Rewriting the history of civil rights
Today’s conservative leaders are giving the black struggle for equality “the social and political equivalent of an extreme makeover,” said Leonard Pitts in The Miami Herald.
Leonard PittsThe Miami Herald
Did you know that conservatives supported the civil-rights movement back in the 1960s? asked Leonard Pitts. Just ask today’s conservative leaders, who are now giving the black struggle for equality “the social and political equivalent of an extreme makeover.”
At his recent rally in Washington, Fox News populist Glenn Beck laid claim to Martin Luther King Jr.’s quest for a colorblind society, telling the mostly white crowd: “We were the people that did it in the first place!” No mention of whites “blockading polling places, burning buses, and cracking skulls.” Mississippi Gov. Haley Barbour is singing the same tune, insisting that white Southerners didn’t oppose integration—not one bit. Why, when he attended the University of Mississippi in 1965, Barbour says, he “never thought twice” about having black classmates.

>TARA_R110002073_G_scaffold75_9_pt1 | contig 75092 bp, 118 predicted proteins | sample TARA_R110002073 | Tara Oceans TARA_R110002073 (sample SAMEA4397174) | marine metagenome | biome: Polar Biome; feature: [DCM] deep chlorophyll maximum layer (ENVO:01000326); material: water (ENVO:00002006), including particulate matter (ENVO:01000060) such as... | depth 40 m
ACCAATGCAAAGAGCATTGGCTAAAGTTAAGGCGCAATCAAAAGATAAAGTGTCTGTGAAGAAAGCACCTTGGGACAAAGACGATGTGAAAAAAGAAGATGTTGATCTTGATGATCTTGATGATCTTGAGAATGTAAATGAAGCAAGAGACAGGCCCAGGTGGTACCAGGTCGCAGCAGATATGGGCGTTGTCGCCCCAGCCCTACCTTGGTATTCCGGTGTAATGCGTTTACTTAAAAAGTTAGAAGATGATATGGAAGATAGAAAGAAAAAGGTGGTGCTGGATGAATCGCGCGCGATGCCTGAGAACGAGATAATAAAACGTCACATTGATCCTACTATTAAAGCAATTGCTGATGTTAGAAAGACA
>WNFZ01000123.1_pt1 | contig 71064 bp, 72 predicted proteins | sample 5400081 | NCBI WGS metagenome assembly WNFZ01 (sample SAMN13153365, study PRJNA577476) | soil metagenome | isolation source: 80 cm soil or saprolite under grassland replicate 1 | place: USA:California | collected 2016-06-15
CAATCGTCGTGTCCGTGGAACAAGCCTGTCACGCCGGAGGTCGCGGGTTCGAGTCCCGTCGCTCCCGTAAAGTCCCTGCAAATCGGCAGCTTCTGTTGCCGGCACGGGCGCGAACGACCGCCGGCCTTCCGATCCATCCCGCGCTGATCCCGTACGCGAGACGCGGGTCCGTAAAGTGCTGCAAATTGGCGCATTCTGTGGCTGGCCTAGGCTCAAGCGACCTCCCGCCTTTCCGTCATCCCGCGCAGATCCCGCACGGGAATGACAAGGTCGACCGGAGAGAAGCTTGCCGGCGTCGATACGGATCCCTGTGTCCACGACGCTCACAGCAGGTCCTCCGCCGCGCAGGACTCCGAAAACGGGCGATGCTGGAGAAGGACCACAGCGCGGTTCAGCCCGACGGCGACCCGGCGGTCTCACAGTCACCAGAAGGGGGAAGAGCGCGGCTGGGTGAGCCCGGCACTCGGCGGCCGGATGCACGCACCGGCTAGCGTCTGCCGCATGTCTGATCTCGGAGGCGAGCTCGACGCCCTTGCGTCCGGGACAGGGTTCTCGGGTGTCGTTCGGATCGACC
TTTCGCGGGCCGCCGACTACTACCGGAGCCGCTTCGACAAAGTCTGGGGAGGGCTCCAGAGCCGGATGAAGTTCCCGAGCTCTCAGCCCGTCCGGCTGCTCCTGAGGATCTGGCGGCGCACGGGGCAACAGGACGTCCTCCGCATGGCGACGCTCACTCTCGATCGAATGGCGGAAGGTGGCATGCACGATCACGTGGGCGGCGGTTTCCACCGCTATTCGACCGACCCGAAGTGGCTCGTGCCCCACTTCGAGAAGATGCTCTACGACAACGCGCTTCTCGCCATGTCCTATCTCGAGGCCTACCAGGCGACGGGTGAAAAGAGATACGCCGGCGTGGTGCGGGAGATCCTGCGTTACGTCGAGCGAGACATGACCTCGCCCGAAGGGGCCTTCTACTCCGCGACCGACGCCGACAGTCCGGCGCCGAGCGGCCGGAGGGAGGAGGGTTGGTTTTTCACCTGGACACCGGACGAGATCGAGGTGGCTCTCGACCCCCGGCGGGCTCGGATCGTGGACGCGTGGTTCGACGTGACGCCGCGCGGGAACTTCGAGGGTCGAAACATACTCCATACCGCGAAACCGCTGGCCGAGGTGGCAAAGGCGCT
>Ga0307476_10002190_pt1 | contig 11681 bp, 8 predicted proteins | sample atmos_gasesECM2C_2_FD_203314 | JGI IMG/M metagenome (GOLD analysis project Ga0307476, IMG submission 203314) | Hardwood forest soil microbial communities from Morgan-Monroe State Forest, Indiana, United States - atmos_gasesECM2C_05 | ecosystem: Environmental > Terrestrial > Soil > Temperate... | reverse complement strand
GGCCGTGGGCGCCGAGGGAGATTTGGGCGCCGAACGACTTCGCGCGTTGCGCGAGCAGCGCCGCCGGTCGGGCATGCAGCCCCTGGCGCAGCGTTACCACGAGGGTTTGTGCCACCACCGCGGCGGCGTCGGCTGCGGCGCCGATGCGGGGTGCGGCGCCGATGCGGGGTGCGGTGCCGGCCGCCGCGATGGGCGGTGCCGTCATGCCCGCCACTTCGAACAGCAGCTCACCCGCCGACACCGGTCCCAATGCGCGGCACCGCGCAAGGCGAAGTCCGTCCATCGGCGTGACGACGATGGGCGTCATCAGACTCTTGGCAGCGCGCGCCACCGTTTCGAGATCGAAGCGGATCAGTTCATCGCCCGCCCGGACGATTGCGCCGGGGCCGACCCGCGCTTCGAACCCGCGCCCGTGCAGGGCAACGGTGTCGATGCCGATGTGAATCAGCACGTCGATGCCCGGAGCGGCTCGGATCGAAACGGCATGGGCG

One black classmate, Verna Bailey, says that Ole Miss back then was full of racial enmity, with whites pelting black students with coins and beer and insults. “I thought my life was going to end,” Bailey said. So let’s stop prettifying the past. “When history collides with self-image, it is not history a principled person seeks to change.”